The Civil Division of the U.S. Department of Justice (DOJ) collected over $3.5 billion in settlements and judgements from False Claims Act (FCA) civil cases in fiscal year 2015, with a whopping 81% of these recoveries driven by whistleblower (qui tam) lawsuits. The record annual whistleblower recovery amount was led by health care industry fraud FCA cases this year with a record high percentage of cases declined by the DOJ, subsequently pursued, and won by private attorneys.
FY2015 Whistleblower Reward Amount Knocks Out Prior 2011 High
Whistleblowers had their best year yet regarding relators’ (the term for whistleblowers in qui tam lawsuits) share awards recovered in FY2015, at $597 million. Prior to 2015, the record annual award for qui tam cases stood at $559 million in 2011.
The record qui tam relators’ awards highlight the government’s unwavering diligence in pursuing allegations of fraudulent activity regarding federal funds. DOJ reported 638 new cases filed under the FCA’s whistleblower provisions in FY 2015 and $2.8 billion of the total $3.5 billion was recovered through qui tam case filings.
Healthcare Fraud Cases Lead in False Claims Act Recoveries
Health care industry cases led the pack, making up more than half ($1.9 billion) of the total federal FCA recoveries in FY2015. 423 new qui tam cases involved alleged health care fraud (66%) – demonstrating that whistleblowers reporting alleged fraud in the health care industry remains the driving force for recovering taxpayer funds through FCA claims. Whistleblowers collected just over $330 million in rewards from FCA health care cases alone in FY2015.
Two individual whistleblowers jump-started a $250 million FCA settlement with 450 of the nation’s hospitals, recovering over $223 million in FY 2015 through kickback settlements with Columbus Regional Healthcare System ($35M), Adventist Health ($118.7M) and Broward Hospital District ($69.5M). Pharmaceutical settlements contributed over $93 million with cases against AstraZeneca, Cephalon and Daiichi Sankyo.
In October 2014, DaVita Healthcare Partners agreed to settle with the U.S. government at $389 million to resolve allegations of paying physicians for patient referrals. Later that year, DaVita reached another FCA settlement at $450 million for allegedly billing Medicare for intentionally wasted drug vials. The DOJ declined to intervene, yet the two whistleblowers responsible for reporting the alleged fraud pressed on and ended up winning the case when prosecutors demonstrated improper witness coaching and false witness testimony.
In fact, whistleblowers prevailed in a record number of DOJ-declined cases in FY2015, collecting total whistleblower rewards equaling a record $334.6 million in DOJ-declined cases and recovering a total $1.1 billion via the plaintiffs Bar.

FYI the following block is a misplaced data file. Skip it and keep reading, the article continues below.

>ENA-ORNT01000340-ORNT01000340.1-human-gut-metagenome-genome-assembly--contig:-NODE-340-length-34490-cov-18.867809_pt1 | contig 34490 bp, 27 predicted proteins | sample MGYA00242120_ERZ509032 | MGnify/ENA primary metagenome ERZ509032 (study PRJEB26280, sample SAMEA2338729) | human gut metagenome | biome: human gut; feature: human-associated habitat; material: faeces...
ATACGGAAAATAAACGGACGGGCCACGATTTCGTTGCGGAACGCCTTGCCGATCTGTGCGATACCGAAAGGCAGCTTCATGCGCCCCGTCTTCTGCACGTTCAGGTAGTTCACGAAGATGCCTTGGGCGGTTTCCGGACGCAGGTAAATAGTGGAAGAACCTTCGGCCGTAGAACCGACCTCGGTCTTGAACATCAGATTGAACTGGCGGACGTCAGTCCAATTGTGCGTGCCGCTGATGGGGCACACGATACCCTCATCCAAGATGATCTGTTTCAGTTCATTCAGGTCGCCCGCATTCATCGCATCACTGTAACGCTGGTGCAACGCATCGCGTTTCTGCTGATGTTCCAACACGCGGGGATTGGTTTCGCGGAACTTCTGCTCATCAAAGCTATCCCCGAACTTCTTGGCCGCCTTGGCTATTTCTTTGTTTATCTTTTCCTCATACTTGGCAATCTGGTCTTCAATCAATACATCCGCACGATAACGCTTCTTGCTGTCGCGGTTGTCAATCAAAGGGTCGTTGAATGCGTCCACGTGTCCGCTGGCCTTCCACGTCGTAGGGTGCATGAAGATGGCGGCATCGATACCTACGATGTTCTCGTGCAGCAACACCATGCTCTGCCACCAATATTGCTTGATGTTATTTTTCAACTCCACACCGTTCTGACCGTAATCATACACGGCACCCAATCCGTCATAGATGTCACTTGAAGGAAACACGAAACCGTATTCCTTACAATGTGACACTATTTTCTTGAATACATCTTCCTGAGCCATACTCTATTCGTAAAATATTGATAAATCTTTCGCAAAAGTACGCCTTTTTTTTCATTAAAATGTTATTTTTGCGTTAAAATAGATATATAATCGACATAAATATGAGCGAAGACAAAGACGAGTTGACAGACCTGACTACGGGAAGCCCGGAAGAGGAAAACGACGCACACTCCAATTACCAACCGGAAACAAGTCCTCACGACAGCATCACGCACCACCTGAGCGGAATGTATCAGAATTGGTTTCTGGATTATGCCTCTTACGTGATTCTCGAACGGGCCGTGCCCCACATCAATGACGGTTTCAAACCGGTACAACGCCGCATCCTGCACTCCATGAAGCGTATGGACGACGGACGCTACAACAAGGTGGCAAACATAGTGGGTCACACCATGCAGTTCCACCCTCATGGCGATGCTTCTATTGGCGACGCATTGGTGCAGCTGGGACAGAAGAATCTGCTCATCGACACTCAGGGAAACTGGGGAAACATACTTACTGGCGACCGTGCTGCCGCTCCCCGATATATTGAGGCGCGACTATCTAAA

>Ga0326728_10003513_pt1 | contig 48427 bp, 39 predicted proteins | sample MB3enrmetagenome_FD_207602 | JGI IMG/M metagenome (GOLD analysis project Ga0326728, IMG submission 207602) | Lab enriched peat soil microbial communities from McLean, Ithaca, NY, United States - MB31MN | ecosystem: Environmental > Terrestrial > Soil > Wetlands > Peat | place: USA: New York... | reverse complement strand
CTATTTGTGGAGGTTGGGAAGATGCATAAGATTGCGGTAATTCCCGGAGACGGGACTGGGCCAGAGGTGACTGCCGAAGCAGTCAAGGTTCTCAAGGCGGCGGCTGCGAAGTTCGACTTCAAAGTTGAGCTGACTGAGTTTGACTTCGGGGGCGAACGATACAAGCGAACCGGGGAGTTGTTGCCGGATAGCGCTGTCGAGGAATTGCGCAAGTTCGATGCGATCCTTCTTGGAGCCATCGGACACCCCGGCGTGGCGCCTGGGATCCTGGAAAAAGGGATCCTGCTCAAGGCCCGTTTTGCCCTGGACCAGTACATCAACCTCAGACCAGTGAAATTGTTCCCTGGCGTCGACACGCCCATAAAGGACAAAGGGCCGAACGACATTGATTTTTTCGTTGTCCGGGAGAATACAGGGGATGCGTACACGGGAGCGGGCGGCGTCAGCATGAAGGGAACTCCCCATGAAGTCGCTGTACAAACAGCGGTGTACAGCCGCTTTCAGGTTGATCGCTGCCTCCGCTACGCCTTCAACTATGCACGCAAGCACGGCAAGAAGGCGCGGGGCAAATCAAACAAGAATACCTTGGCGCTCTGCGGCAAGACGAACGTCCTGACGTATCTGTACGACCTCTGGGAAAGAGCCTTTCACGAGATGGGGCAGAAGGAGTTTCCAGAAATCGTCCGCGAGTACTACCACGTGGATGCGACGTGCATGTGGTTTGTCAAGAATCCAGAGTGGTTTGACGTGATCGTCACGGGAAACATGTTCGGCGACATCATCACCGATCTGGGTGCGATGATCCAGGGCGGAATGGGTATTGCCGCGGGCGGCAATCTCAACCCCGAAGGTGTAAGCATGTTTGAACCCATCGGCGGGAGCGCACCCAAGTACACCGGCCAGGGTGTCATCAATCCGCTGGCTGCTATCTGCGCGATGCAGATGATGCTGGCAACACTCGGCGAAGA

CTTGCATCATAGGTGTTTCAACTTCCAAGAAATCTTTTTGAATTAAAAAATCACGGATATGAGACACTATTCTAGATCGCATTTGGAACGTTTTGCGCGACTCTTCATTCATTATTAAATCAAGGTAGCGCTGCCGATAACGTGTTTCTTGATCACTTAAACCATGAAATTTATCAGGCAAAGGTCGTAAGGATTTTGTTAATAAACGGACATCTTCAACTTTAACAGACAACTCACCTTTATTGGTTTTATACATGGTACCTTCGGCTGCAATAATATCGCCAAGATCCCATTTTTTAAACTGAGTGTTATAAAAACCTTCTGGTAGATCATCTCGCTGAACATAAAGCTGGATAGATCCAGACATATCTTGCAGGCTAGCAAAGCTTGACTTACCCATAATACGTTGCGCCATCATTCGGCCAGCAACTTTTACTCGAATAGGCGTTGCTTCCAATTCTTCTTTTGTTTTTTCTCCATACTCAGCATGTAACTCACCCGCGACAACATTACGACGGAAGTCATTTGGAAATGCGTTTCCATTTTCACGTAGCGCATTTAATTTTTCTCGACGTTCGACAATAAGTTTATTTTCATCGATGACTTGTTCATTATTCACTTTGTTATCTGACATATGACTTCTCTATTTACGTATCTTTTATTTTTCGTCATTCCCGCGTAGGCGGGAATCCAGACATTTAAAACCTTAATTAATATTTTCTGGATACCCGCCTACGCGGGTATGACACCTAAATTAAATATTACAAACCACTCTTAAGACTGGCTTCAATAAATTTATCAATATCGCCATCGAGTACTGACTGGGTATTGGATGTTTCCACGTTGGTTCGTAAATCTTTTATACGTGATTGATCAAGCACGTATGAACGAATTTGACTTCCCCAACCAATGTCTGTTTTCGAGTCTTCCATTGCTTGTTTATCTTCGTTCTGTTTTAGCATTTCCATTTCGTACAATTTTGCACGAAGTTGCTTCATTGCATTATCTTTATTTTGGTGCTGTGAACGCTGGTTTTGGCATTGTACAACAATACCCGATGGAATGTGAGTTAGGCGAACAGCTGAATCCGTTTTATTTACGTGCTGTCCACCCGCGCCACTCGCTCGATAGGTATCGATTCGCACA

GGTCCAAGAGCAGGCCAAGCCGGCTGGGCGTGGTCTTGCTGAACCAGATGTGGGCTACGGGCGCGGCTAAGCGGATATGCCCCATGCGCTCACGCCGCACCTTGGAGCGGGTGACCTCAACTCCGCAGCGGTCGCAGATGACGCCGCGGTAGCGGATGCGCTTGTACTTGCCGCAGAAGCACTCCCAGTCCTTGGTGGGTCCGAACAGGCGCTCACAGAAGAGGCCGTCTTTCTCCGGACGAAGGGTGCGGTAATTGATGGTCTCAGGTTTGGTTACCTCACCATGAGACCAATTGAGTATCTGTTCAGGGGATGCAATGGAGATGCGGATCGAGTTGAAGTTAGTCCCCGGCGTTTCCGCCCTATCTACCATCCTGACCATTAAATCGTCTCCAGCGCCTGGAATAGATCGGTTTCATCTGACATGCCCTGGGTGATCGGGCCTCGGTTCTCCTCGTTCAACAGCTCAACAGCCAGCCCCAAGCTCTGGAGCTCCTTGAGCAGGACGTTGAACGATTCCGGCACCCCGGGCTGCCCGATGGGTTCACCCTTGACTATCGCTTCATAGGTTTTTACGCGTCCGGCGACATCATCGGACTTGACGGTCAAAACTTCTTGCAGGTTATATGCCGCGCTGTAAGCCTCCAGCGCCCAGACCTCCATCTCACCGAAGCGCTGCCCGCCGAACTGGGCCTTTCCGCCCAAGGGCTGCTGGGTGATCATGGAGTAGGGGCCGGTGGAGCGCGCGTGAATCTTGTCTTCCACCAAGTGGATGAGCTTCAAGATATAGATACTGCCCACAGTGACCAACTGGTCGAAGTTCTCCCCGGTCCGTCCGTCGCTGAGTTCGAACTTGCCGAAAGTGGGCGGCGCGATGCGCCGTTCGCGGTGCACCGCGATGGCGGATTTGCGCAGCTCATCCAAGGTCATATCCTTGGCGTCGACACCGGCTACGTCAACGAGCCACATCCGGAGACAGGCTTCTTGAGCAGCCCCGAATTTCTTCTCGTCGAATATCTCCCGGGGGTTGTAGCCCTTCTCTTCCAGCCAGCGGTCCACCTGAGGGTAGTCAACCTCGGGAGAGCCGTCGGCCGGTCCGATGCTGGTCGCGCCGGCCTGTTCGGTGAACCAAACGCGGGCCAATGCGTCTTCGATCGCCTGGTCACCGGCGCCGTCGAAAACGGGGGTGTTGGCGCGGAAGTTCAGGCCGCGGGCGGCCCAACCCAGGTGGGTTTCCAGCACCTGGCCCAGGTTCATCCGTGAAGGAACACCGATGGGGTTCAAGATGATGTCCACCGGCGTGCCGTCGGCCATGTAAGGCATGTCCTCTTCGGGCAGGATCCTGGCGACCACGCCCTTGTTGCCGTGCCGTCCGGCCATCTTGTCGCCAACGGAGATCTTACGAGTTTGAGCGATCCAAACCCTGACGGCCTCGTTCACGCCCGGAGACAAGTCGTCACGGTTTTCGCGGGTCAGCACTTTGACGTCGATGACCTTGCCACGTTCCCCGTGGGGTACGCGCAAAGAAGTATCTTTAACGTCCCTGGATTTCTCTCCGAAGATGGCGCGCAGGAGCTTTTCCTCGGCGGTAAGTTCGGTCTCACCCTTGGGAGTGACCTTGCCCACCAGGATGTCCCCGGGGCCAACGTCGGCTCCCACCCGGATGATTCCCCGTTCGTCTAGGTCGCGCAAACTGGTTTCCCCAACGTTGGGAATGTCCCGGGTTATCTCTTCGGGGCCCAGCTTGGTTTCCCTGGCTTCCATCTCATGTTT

No Indication False Claims Act Qui Tam Triumphs Are Waning
Though this year’s $3.5 billion recovery is down from 2014’s high of $5.781 billion, falling in fourth place behind the previous three years, FCA cases aren’t waning and 2016 is already huge. Last year’s numbers leaned heavily on the unusually high number of “too-big-to-fail” bank settlements. Attorney Brian Mahany, representative for the $16.65 billion Bank of America settlement - the largest whistleblower case against a single defendant in U.S. history resulting in a $170 million whistleblower reward – is more than familiar with the success of the whistleblower program in recovering U.S. government funds.
According to Brian Mahany, “History seems to repeat itself and already there are signs of another economic downturn. Although the big bank settlements which skewed the numbers in 2014 are over for now, the next wave is coming.”
Fiscal Year 2016 Off to a Record Start in FCA Recoveries
And consider that we are looking at fiscal year figures. Weeks after the close of FY2015, the DOJ reported two more substantial settlements – a $265 million settlement with Millennium Health and the $370 million Novartis agreement. So the ball is still rolling and 2016 is already off to a $635 million dollar start in FCA recoveries.
Without the information provided by FCA whistleblowers, the U.S. government would have recovered a mere $67 million of taxpayers’ defrauded monies this year. Whistleblowers are continuing to report acts of fraud and attorneys are pursuing these cases whether the government intervenes or not. Recoveries from whistleblower cases continue to lead those of non-qui tam cases ($2.9 billion to $670 million) and the trend doesn’t appear to be slowing.